An American classic is actually an import. I am not talking about Chevrolet (Louis Chevrolet was born in Switzerland). I am talking about the American nut brown ale that was popular after repeal of Prohibition.

The history of the American version of nut brown ale is cloudy. One of the earliest references to this brew is an 1853 advertisement for a “pale, brown and amber ale and porter” from John McKnight’s brewery in Albany, New York.

And in the early 1860s a New York City directory of breweries lists four brewers that offered Burton Ale as well as “pale, golden and amber ales, porter and brown stout.” Burton Ale, and its recipe, were Britiish imports. It was a dark and sweet nut brown beer from the Burton upon Trent brewery that was a popular export to Russia, Poland and Hungary.

In the late 19th century “nut brown ale” was quite popular, especially in the mid-Atlantic states. Shortly after the turn of the century the popularity of the beer begin spreading west into Ohio, Michigan, Inidana, and Illinois.

In the first years of the 20th century a Pittsburg, Pennsylvania brewery launched a marketing campaign to ensure that the nut brown ale they produced stood out from the competion. This promotional campaign centered on the claim that this beer was in the tradition of “the ‘Nut Brown Ale of Old England.’”

Regional variations of nut brown ale in Texas, in California, and in Colorado hint of the beers growing popularity during these years. But the growth was cut short. Some states such as Arizona passed legislation that shadowed the implementation of national prohibition in 1918 when Congress passed the 18th Amendment to the Constitution that prohibited the manufcture, transportation, and sale of alchoholic beverages.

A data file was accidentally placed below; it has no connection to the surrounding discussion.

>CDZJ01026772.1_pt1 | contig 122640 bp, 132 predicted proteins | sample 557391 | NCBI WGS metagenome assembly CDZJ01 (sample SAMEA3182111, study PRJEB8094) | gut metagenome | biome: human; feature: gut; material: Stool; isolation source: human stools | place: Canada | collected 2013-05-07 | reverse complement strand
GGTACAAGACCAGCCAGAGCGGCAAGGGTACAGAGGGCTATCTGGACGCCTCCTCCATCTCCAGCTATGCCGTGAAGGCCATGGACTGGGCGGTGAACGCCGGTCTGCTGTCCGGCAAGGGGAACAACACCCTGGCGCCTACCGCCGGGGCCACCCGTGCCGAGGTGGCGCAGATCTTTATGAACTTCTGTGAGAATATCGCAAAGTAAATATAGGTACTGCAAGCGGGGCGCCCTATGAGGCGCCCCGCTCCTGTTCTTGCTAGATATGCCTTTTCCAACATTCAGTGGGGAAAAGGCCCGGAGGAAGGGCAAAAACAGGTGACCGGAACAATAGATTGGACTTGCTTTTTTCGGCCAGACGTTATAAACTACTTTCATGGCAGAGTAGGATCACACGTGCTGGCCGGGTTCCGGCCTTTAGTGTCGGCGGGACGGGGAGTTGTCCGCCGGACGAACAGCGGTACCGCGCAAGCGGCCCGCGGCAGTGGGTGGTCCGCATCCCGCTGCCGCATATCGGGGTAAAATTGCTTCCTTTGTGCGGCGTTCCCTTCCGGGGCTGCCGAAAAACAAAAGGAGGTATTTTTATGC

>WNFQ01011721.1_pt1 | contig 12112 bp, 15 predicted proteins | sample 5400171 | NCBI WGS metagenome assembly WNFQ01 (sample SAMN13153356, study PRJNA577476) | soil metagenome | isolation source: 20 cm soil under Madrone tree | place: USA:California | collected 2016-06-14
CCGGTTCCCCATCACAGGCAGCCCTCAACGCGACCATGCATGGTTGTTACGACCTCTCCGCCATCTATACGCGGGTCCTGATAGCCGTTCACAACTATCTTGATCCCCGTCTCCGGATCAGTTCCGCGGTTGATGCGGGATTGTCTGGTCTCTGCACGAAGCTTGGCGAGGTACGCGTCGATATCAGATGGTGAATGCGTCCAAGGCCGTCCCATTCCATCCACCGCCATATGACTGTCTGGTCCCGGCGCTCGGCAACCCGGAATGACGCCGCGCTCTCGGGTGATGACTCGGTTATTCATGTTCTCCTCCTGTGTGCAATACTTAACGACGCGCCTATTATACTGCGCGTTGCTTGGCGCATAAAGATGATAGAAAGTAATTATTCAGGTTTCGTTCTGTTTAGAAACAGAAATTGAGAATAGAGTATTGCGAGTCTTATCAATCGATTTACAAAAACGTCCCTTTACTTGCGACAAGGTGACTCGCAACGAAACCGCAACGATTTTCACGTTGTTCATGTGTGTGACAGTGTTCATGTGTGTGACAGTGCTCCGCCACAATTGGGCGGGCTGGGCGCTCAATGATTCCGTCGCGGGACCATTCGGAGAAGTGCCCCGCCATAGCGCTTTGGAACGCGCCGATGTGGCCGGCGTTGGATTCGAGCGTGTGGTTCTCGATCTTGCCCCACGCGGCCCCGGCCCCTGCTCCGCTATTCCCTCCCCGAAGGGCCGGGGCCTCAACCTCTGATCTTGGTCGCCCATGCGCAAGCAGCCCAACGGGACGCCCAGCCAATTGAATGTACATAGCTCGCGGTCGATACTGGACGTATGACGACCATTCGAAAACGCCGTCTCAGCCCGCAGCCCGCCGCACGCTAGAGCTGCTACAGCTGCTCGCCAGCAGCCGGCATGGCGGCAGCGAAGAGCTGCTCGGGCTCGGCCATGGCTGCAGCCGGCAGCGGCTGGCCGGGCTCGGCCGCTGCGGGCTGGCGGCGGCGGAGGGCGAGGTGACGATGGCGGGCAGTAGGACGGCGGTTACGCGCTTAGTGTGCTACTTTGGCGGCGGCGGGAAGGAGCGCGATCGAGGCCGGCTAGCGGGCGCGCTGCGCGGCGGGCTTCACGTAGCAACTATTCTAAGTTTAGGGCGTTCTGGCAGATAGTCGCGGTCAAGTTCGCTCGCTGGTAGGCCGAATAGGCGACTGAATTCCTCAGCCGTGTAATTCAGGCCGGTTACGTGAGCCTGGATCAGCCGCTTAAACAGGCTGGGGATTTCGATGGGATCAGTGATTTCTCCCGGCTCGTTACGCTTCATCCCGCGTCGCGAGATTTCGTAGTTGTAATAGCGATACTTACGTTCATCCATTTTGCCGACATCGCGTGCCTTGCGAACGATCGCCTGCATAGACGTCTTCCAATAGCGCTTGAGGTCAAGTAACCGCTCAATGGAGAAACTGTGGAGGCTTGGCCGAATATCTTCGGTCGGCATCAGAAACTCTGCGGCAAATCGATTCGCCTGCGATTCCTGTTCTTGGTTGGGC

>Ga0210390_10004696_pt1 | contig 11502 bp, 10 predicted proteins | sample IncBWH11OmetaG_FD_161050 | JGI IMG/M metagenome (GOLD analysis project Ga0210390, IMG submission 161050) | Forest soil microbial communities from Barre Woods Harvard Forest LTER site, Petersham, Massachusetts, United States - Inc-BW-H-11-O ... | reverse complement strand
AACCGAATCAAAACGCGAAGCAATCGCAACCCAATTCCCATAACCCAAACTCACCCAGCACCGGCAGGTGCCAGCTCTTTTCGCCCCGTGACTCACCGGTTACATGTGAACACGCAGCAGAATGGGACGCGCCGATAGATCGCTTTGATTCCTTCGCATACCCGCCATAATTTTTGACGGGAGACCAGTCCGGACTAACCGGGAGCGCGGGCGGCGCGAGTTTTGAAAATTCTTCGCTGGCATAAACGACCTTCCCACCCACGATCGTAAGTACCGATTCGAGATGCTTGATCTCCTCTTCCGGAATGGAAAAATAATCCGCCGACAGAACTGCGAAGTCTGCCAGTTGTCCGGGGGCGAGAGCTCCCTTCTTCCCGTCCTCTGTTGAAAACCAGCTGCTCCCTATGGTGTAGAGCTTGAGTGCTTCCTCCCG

With the repeal of Prohibition on December 5, 1933, the few local breweries that had survived began brewing old favorites. In New England and the mid Atlantic states that was often nut brown ale. Surprisngly many of the breweries that offered this classic revived a British tradition and made the nut brown ale a seasonal brew.

Mudshark Brewery and Public House in Lake Havasu City is a pioneer in the revival of Arizona’s craft beer microbreweries. Since 1998 we have been brewing an array of specialty beers as well as a few classics with a twist.

We recently linked our beer to another American classic, legendary Route 66. Our award winning BUZZ Honey Lager has a hint of sweetness as it is brewed with orange blossom Arizona honey. And that honey comes from Oatman, Arizona, an old mining town in the Black Mountains where Route 66 is literally the main street.

With the Route 66 centennial fast approaching perhaps we should make plans for something special to celebrate that milestone anniversary. Perhaps we should revisit an American classic, nut brown ale. And perhaps we could give that special brew an Arizona twist.

Have you ever tried a traditional American nut brown ale? What are your thoughts about celebrating the Route 66 centennial with an American classic, Mudshark style?

Written by Jim Hinckley of Jim Hinckley’s America